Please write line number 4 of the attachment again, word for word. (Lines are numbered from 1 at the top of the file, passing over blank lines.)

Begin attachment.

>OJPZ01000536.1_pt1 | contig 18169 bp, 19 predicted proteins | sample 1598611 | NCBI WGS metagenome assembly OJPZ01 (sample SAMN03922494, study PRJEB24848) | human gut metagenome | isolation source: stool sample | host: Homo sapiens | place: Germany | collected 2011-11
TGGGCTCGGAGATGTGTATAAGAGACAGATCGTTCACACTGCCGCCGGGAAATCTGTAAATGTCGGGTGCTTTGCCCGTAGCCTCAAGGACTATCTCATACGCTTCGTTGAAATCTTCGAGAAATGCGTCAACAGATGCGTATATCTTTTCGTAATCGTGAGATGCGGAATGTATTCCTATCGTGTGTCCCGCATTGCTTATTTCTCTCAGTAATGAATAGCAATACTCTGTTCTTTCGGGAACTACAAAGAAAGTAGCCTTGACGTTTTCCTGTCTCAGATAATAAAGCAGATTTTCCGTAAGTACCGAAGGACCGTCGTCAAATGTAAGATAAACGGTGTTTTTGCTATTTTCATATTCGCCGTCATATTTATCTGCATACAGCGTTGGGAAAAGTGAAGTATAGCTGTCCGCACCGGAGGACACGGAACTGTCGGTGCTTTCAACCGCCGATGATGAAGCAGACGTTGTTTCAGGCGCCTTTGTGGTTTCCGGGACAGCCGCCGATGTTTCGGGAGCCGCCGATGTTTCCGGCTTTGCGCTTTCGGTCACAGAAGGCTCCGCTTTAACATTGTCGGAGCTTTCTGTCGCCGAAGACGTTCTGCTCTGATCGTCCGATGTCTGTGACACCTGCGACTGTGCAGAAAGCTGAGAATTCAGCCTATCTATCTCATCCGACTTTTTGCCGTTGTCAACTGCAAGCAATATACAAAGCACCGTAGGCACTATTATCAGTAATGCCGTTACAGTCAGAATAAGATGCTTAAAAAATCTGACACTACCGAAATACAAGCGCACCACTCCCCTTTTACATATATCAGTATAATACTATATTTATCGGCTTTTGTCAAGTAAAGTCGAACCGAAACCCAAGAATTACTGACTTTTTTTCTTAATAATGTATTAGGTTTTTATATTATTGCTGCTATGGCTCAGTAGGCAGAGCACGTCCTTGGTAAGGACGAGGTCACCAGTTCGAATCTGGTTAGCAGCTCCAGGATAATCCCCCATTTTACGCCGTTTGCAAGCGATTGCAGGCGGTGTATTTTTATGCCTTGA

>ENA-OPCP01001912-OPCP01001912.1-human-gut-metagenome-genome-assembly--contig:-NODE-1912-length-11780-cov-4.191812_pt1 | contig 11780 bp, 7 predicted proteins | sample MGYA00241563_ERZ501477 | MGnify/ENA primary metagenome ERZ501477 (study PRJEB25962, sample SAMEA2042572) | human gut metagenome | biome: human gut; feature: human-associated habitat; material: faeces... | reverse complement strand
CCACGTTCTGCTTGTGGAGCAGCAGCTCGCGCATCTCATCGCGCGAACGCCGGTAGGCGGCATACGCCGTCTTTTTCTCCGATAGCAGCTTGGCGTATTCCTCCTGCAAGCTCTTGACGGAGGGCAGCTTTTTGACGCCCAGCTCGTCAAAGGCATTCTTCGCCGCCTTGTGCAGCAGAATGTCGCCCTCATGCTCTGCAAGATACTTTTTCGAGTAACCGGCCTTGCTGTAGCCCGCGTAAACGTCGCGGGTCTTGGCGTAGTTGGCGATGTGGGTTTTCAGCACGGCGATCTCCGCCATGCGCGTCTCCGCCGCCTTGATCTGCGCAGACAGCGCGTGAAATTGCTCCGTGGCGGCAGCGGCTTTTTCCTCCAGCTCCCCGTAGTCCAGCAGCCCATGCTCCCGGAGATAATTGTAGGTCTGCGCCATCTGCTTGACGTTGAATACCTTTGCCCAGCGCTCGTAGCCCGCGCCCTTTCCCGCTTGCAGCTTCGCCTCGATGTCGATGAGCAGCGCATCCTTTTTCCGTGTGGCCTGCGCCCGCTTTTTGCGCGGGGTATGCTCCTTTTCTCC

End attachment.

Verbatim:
CCACGTTCTGCTTGTGGAGCAGCAGCTCGCGCATCTCATCGCGCGAACGCCGGTAGGCGGCATACGCCGTCTTTTTCTCCGATAGCAGCTTGGCGTATTCCTCCTGCAAGCTCTTGACGGAGGGCAGCTTTTTGACGCCCAGCTCGTCAAAGGCATTCTTCGCCGCCTTGTGCAGCAGAATGTCGCCCTCATGCTCTGCAAGATACTTTTTCGAGTAACCGGCCTTGCTGTAGCCCGCGTAAACGTCGCGGGTCTTGGCGTAGTTGGCGATGTGGGTTTTCAGCACGGCGATCTCCGCCATGCGCGTCTCCGCCGCCTTGATCTGCGCAGACAGCGCGTGAAATTGCTCCGTGGCGGCAGCGGCTTTTTCCTCCAGCTCCCCGTAGTCCAGCAGCCCATGCTCCCGGAGATAATTGTAGGTCTGCGCCATCTGCTTGACGTTGAATACCTTTGCCCAGCGCTCGTAGCCCGCGCCCTTTCCCGCTTGCAGCTTCGCCTCGATGTCGATGAGCAGCGCATCCTTTTTCCGTGTGGCCTGCGCCCGCTTTTTGCGCGGGGTATGCTCCTTTTCTCC